My hip felt good and allowed me to make pretty good time up the snowy trail: me on snowshoes and Brian on his tele-skis. I was pleasantly pleased to discover my gym-based conditioning to be very high; my spinning cardio plus weight-lifting workouts have kept me in good shape despite a lack of outdoor work.
We took the standard winter shortcut up the creek where we found 6, and then later, 8 inches of new snow. The trail was not yet packed down, but had been clearly marked by a few earlier hikers. We were lucky to find footprints for much of the way.
The wind was strong, even in the trees; it foretold of terrible winds up high.
We passed one group as we approached Loch Vale and then continued to follow the footprints across the frozen Loch Vale (a lake). The route-finding to Andrews Glacier vs. Sky Pond is always tricky after a heavy snowfall; I wondered which of the two was the destination of the people ahead of us. After a while, we passed the exit that 1 or 2 people had taken toward our objective; but it seemed to early so we continued to follow the better trail with hopes that it went the entire way. The new snow at our feet was by that time around 12 inches; we knew it would be murder to break trail or even follow poor tracks.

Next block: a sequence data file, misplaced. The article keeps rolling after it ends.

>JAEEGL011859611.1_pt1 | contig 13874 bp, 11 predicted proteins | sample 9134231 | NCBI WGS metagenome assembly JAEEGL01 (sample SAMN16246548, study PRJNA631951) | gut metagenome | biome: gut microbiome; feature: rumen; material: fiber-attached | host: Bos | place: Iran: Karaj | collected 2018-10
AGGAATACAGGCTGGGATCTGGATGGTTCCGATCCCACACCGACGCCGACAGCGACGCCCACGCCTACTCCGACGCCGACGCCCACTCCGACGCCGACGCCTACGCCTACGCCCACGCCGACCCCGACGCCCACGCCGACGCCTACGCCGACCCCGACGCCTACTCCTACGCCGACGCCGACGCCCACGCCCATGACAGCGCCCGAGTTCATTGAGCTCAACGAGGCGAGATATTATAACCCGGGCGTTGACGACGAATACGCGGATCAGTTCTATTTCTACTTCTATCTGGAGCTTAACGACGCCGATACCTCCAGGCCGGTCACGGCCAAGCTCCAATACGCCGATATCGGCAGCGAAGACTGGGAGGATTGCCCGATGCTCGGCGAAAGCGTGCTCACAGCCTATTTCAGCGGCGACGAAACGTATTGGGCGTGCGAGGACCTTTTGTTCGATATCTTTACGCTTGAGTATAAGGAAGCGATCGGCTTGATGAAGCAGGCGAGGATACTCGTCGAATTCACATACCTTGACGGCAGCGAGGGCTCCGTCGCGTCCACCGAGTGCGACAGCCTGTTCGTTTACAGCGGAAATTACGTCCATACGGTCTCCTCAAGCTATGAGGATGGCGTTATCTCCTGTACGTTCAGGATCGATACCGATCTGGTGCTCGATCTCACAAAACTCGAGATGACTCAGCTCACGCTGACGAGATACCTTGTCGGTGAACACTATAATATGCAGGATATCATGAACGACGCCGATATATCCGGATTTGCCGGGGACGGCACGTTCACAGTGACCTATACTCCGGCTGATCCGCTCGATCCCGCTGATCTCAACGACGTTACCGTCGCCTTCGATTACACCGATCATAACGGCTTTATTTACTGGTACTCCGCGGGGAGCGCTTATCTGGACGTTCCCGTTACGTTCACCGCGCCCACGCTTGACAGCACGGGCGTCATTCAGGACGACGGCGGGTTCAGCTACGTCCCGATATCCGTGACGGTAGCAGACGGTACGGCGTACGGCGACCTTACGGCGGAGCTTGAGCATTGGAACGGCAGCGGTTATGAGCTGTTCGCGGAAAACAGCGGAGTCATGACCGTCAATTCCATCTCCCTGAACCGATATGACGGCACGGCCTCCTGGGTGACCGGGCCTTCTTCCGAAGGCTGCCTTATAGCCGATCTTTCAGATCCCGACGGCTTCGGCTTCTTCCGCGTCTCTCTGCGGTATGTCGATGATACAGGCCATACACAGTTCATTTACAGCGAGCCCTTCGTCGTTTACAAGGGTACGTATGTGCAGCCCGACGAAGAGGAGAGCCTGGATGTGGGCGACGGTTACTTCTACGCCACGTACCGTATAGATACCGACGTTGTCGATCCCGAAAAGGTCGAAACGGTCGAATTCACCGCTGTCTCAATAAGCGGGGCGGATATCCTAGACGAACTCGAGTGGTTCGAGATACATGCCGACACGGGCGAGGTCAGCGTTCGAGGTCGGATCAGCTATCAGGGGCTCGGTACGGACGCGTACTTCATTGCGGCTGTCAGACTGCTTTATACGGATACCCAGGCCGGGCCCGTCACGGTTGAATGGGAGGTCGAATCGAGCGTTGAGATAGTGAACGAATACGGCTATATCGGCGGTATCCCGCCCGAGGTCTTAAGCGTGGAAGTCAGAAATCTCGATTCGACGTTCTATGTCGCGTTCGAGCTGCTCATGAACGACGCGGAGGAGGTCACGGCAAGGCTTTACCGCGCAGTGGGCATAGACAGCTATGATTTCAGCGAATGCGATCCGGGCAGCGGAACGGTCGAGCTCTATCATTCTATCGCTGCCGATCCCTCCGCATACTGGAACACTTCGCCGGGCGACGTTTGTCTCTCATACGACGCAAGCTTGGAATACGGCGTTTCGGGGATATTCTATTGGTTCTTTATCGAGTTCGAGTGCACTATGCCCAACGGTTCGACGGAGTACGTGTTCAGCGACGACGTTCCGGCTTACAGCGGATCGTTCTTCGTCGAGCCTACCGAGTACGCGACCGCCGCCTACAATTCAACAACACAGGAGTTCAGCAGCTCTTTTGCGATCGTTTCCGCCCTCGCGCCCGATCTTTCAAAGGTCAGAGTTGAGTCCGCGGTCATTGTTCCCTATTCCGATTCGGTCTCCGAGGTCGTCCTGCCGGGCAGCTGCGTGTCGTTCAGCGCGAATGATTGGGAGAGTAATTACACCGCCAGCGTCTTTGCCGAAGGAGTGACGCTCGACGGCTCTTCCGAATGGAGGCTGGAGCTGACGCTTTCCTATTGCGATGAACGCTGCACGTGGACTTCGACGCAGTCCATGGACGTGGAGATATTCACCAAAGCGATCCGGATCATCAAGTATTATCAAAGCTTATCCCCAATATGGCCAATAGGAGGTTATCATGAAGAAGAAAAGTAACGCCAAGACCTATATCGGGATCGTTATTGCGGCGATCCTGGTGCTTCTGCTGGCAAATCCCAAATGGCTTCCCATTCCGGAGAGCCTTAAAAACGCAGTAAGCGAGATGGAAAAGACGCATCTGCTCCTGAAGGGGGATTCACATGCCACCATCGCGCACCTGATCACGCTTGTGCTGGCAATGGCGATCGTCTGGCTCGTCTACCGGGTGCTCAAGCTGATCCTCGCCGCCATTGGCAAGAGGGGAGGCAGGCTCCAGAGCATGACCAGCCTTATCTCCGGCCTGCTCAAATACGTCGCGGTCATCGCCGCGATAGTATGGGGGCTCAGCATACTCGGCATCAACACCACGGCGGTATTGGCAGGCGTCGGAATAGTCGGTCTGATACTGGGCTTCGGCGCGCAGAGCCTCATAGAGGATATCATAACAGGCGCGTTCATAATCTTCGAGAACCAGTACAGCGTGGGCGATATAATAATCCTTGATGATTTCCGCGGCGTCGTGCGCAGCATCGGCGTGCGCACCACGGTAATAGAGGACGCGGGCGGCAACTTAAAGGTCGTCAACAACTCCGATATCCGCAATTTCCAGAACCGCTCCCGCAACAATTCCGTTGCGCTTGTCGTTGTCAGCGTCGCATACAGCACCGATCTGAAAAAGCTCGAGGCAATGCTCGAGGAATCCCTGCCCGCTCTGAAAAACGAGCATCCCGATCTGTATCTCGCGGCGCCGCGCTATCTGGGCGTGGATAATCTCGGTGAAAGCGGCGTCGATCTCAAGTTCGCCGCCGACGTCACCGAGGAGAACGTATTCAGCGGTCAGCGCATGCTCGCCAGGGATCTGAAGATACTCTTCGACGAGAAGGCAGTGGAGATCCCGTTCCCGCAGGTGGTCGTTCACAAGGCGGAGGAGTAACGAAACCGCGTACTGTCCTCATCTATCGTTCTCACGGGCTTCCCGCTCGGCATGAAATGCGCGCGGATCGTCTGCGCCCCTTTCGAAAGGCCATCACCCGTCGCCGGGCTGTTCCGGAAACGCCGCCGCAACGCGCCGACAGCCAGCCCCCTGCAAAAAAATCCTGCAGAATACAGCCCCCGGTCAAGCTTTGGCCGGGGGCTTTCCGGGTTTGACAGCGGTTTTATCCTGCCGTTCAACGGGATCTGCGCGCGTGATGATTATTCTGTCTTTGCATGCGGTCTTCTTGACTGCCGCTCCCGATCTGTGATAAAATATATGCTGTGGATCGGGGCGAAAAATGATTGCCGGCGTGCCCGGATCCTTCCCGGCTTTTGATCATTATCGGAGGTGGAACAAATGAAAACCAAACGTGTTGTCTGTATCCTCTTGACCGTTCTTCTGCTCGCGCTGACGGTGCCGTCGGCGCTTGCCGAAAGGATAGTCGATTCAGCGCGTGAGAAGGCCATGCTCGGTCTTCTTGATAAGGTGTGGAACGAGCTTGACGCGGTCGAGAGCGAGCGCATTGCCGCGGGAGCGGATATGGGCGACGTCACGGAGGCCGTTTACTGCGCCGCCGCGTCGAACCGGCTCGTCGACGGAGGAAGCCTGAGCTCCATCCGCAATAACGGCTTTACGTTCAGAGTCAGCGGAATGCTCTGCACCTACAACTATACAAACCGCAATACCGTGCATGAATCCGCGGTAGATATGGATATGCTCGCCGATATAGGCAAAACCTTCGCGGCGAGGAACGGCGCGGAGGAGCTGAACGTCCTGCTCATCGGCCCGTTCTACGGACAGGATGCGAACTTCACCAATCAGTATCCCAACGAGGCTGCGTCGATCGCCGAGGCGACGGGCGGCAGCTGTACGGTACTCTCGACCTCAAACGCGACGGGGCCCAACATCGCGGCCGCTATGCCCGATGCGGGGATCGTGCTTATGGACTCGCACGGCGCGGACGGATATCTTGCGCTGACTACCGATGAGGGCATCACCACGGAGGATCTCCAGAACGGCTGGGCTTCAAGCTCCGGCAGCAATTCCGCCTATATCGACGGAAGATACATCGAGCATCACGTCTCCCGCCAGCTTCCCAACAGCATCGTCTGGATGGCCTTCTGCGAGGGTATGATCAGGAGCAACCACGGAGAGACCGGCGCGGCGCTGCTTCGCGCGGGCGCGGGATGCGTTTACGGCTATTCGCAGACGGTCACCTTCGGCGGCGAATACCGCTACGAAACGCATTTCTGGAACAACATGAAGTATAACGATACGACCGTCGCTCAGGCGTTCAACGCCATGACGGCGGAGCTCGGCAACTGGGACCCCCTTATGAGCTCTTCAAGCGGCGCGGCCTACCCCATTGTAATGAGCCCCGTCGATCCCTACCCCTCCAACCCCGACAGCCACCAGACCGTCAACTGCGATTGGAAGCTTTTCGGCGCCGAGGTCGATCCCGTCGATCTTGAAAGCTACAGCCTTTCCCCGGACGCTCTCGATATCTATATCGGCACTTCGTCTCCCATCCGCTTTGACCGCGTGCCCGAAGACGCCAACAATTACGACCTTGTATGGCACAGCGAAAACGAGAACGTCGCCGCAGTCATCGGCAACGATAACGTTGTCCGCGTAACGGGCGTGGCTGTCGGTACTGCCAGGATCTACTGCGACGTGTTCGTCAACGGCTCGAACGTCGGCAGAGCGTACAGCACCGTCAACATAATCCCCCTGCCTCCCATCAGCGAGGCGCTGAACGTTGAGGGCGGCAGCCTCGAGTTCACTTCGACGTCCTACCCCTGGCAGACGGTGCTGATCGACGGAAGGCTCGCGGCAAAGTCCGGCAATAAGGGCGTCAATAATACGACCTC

Unfortunately, just as we neared the group ahead of us, we also noticed that we had already gone too far toward Sky Pond. Crap. We’d have to backtrack and then crawl up the deep snow.